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This article is about the Maitri Antarctic station. For the surface-to-air missile, see Maitri (missile). For Maitri Upanishad, see Maitrayaniya Upanishad. For discussion of the literal meaning of the word maitrī, see metta. For Christian Death member, see Maitri (musician).
Research Station
Maitri is located in Antarctica
Coordinates: 70°46′00″S 11°43′56″E / 70.76667°S 11.73222°E / -70.76667; 11.73222Coordinates: 70°46′00″S 11°43′56″E / 70.76667°S 11.73222°E / -70.76667; 11.73222
Country  India
 • Type Polar Research Organisation
 • Body Indian Antarctic Programme

Maitri is India's second permanent research station in Antarctica. It was built and finished in 1989, shortly before the first station Dakshin Gangotri was buried in ice and abandoned in 1990–91.[1] Maitri is situated on the rocky mountainous region called Schirmacher Oasis. It is only 5 km away from Russian Novolazarevskaya Station.


The station has modern facilities to carry out research in various disciplines, such as biology, earth sciences, glaciology, atmospheric sciences, meteorology, cold region engineering, communication, human physiology and medicine. It has a capacity to accommodate 25 people for winter. Fresh water is provided through a fresh water lake named Lake Priyadarshini, in front of Maitri.


India's commitment to polar science can be summarised by the following milestones:

On 19 August 1983 India was admitted to the Antarctic Treaty and thereafter obtained Consultative Status. In the same year The permanent station Dakshin Gangotri was built, where the first Wintering was conducted. Prof Bimalendu B Bhattacharya from Indian School of Mines, Dhanbad, Leader Fourth Indian Scientific Antarctic Expedition (1984-85) selected the site for Indian Permanent Antarctica Station "Maitri" (Friendship) on Schirmacher Oasis. Soon on 1 October 1984, India was admitted as a member of the Scientific Committee on Antarctic Research (SCAR).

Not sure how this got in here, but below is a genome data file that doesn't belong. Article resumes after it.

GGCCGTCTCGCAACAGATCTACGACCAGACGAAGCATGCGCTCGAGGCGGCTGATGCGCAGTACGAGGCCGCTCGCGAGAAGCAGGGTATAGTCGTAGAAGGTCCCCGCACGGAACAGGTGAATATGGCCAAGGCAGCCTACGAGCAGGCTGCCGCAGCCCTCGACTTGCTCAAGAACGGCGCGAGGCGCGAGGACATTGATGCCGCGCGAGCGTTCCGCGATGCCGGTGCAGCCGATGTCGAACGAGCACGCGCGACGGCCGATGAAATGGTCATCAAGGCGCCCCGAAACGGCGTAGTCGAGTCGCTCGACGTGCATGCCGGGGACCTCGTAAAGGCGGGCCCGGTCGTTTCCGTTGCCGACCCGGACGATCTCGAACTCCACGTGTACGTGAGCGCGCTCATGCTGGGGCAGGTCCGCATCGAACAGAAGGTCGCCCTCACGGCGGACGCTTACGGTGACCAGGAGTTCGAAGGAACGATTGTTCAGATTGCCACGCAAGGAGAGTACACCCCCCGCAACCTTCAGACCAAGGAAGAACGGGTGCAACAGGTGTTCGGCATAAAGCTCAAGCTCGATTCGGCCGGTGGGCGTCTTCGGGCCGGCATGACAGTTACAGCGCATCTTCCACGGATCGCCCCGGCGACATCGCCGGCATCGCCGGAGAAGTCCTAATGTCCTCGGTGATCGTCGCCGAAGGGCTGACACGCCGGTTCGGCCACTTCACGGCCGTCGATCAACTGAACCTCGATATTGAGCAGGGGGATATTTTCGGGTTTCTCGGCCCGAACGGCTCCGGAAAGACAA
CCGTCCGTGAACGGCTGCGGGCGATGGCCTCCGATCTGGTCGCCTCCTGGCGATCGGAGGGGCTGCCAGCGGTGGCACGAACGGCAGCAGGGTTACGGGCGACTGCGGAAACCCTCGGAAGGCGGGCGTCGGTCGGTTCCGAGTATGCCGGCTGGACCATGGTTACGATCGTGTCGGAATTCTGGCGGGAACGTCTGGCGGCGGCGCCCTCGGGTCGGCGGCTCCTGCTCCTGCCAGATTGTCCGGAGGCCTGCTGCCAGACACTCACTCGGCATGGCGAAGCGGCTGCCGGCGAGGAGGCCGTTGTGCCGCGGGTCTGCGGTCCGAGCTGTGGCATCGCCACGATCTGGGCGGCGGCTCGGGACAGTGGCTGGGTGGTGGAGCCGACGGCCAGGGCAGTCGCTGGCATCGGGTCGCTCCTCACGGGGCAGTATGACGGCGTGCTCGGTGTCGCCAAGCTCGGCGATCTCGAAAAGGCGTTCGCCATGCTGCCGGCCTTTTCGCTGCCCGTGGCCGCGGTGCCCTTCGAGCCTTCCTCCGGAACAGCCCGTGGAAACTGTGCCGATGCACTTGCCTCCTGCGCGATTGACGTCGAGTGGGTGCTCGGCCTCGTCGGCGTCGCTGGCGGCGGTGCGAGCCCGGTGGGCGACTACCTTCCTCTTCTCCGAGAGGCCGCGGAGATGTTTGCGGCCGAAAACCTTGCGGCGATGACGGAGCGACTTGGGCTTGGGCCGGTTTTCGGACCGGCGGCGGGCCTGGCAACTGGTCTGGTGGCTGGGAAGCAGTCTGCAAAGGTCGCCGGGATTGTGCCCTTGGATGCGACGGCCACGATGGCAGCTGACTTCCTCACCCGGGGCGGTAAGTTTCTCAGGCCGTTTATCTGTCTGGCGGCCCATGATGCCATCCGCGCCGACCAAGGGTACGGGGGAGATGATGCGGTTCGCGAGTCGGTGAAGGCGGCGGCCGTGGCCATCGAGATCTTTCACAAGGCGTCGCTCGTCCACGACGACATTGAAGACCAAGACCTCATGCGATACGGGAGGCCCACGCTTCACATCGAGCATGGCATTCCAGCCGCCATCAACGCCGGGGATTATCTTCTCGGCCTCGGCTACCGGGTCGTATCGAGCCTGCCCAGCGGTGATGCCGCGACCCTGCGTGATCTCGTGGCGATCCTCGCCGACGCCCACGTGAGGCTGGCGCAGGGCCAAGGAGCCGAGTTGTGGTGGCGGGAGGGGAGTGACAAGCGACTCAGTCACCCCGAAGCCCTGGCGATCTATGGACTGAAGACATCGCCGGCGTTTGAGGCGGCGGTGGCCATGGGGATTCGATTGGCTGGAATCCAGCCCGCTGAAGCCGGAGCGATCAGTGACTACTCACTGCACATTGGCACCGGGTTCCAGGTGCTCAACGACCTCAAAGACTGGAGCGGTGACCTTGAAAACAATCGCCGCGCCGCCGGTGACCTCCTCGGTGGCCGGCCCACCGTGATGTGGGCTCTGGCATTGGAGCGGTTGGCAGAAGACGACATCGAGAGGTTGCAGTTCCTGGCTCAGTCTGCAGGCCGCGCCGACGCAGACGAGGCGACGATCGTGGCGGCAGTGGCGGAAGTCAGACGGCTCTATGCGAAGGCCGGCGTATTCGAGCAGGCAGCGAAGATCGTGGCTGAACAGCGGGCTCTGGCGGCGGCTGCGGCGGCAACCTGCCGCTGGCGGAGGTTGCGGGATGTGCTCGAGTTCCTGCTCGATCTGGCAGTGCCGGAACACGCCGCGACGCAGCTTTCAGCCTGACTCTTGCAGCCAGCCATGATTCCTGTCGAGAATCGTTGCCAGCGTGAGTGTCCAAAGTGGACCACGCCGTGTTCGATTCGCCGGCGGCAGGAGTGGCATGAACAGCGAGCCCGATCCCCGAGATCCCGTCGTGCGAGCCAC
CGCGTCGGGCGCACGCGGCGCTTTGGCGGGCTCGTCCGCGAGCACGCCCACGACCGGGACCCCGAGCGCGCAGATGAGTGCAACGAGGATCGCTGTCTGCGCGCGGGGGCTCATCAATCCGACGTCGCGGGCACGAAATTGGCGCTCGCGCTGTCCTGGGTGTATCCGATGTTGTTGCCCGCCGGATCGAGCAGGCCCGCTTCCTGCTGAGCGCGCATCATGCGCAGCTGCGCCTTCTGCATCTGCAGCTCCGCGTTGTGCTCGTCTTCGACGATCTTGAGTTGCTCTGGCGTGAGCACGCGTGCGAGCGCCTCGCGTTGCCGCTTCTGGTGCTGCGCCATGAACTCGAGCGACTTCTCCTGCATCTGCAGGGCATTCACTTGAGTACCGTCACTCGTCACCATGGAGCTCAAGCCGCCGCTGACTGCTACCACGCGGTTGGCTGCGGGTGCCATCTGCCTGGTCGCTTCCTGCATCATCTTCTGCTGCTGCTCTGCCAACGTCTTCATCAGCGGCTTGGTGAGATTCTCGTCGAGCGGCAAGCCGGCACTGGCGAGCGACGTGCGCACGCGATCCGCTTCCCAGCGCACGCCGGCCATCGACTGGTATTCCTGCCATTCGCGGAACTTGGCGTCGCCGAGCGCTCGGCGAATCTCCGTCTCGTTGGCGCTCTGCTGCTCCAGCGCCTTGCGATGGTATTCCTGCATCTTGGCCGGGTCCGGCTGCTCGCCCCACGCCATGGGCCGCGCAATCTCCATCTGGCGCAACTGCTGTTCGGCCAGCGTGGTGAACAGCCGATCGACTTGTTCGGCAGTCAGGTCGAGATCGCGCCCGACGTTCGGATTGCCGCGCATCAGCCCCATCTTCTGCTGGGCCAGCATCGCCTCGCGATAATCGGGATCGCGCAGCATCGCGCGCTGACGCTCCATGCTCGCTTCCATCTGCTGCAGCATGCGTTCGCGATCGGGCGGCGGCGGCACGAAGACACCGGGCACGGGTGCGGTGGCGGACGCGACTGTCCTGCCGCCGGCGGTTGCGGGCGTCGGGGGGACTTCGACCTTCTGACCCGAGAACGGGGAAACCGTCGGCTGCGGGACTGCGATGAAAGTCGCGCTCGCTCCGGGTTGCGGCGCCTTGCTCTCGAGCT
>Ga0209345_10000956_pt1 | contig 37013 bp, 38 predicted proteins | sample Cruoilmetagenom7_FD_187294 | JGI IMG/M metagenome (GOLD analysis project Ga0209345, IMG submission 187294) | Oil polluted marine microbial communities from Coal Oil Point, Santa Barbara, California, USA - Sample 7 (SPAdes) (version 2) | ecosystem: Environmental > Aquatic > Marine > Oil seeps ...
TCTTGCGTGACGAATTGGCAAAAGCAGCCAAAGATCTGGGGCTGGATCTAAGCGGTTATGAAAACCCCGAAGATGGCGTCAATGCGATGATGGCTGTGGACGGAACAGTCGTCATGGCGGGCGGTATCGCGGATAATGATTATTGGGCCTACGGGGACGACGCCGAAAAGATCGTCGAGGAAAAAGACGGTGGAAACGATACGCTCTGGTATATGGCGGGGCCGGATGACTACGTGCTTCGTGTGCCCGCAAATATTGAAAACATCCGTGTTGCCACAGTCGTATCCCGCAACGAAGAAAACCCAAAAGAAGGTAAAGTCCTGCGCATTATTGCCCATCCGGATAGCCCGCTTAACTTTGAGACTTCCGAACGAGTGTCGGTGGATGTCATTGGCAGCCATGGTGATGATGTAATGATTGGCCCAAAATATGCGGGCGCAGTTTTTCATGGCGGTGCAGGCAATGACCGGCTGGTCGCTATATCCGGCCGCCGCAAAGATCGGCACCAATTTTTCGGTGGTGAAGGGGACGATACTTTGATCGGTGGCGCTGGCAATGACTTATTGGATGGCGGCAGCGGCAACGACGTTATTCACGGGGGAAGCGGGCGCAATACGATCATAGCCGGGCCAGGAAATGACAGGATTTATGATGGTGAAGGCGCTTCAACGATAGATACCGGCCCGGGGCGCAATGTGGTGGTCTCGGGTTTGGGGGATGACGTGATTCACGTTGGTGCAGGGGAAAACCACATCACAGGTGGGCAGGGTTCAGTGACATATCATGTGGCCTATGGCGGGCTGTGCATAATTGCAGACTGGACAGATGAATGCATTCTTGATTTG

2 years later India became a member of Convention on the Conservation of Antarctic Marine Living Resources (CCAMLR).

Between 1988–1989 India built its second indigenous station ‘Maitri’. In 1997 India ratified the Environment Protocol to the Antarctic Treaty, thus committing to the preservation of Antarctica. India completed its first 25 years in Antarctica and launched an expedition in December 2005 called the Silver Jubilee Indian Antarctic Expedition.

Later progressingly, India, in the year 2010, launched a new scientific expedition to South Pole – India's new research station -Bharathi(Research Station). Bharathi was supposed to be opened on 2012 officially, but not happened yet. The research station has been operational since March 18, 2012.



The chapter of the Indian Antarctic Programme started in December 1981 when the first Indian Expedition set off for Antarctica from Goa. It was led by S.Z. Qasim. Subsequently, annual Antarctic expeditions have been sent through the Department of Ocean Development and the National Centre for Antarctic and Ocean Research. So far, thirty two such expeditions have been launched, including one to the Weddell Sea; one of these was a krill expedition to the southern ocean.

See also[edit]


  1. ^ "Maitri". 70south. Retrieved 2009-04-13. 

External links[edit]